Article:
Methicillin (meticillin)-susceptible Staphylococcus aureus (MSSA) strains producing large amounts of type A β-lactamase (Bla) have been associated with cefazolin failures, but the frequency and impact of these strains have not been well studied. Here we examined 98 MSSA clinical isolates and found that 26% produced type A Bla, 15% type B, 46% type C, and none type D and that 13% lacked blaZ. The cefazolin MIC90 was 2 μg/ml for a standard inoculum and 32 μg/ml for a high inoculum, with 19% of isolates displaying a pronounced inoculum effect (MICs of ≥16 μg/ml with 107 CFU/ml) (9 type A and 10 type C Bla producers). At the high inoculum, type A producers displayed higher cefazolin MICs than type B or C producers, while type B and C producers displayed higher cefamandole MICs. Among isolates from hemodialysis patients with MSSA bacteremia, three from the six patients who experienced cefazolin failure showed a cefazolin inoculum effect, while none from the six patients successfully treated with cefazolin showed an inoculum effect, suggesting an association between these strains and cefazolin failure (P = 0.09 by Fisher's exact test). In summary, 19% of MSSA clinical isolates showed a pronounced inoculum effect with cefazolin, a phenomenon that could explain the cases of cefazolin failure previously reported for hemodialysis patients with MSSA bacteremia. These results suggest that for serious MSSA infections, the presence of a significant inoculum effect with cefazolin could be associated with clinical failure in patients treated with this cephalosporin, particularly when it is used at low doses.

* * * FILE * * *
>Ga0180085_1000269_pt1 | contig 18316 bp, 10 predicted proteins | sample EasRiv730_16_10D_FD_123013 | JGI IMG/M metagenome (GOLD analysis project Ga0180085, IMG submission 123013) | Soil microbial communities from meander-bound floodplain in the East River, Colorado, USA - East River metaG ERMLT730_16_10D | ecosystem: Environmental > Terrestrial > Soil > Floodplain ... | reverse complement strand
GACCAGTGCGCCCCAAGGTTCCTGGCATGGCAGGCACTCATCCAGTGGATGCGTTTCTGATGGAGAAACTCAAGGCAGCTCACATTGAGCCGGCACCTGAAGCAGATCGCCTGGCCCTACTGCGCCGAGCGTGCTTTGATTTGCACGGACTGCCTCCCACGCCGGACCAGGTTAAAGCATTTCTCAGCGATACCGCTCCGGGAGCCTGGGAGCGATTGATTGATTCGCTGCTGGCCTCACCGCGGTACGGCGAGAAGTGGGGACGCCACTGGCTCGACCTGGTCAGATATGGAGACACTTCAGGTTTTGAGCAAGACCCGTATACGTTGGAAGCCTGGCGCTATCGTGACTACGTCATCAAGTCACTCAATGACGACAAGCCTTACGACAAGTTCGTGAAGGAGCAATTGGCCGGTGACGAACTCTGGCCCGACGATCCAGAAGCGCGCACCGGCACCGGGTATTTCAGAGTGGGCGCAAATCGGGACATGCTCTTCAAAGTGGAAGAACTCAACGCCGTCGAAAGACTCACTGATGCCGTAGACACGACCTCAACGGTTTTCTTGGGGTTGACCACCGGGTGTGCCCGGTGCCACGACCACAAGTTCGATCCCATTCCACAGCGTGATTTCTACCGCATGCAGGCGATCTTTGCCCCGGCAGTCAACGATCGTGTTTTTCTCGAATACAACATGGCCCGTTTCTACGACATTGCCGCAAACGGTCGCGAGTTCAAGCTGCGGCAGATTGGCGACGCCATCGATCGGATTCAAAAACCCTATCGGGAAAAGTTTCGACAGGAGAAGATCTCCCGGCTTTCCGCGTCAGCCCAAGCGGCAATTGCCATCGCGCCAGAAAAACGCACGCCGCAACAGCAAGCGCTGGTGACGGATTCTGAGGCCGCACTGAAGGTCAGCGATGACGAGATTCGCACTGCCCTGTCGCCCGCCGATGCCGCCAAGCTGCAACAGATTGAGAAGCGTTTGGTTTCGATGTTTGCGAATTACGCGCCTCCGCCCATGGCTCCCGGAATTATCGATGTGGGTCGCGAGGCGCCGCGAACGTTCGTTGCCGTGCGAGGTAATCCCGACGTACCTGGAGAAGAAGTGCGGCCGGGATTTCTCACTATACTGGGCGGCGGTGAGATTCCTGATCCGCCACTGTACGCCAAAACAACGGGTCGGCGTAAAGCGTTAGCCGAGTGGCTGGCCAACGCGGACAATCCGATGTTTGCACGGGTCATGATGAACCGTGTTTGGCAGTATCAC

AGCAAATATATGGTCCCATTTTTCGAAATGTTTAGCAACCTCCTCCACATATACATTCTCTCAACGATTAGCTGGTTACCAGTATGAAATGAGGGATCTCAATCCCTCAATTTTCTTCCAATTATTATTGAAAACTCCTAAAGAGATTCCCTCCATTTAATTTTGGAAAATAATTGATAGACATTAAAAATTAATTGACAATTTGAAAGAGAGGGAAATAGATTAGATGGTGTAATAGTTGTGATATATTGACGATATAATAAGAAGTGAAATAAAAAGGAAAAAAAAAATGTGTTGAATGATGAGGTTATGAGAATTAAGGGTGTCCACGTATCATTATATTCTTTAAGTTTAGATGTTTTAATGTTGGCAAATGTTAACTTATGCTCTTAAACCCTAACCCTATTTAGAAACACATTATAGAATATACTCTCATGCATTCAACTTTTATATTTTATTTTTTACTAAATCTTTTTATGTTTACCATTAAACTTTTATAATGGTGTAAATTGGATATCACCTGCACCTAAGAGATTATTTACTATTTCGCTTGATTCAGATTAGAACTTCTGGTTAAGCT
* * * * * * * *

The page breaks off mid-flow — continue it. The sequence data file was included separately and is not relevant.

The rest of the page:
doi:10.1128/AAC.00317-09
PMCID: PMC2715590  PMID: 19487449
4.  Associations between the Genotypes of Staphylococcus aureus Bloodstream Isolates and Clinical Characteristics and Outcomes of Bacteremic Patients ▿  
Journal of Clinical Microbiology  2008;46(9):2890-2896.
We investigated associations between the genotypic and phenotypic features of Staphylococcus aureus bloodstream isolates and the clinical characteristics of bacteremic patients enrolled in a phase III trial of S. aureus bacteremia and endocarditis. Isolates underwent pulsed-field gel electrophoresis, PCR for 33 putative virulence genes, and screening for heteroresistant glycopeptide intermediate S. aureus (hGISA). A total of 230 isolates (141 methicillin-susceptible S. aureus and 89 methicillin-resistant S. aureus [MRSA]) were analyzed. North American and European S. aureus isolates differed in their genotypic characteristics. Overall, 26% of the MRSA bloodstream isolates were USA 300 strains. Patients with USA 300 MRSA bacteremia were more likely to be injection drug users (61% versus 15%; P < 0.001), to have right-sided endocarditis (39% versus 9%; P = 0.002), and to be cured of right-sided endocarditis (100% versus 33%; P = 0.01) than patients with non-USA 300 MRSA bacteremia. Patients with persistent bacteremia were less likely to be infected with Panton-Valentine leukocidin gene (pvl)-constitutive MRSA (19% versus 56%; P = 0.005). Although 7 of 89 MRSA isolates (8%) exhibited the hGISA phenotype, no association with persistent bacteremia, daptomycin resistance, or bacterial genotype was observed. This study suggests that the virulence gene profiles of S. aureus bloodstream isolates from North America and Europe differ significantly. In this study of bloodstream isolates collected as part of a multinational randomized clinical trial, USA 300 and pvl-constitutive MRSA strains were associated with better clinical outcomes.
doi:10.1128/JCM.00905-08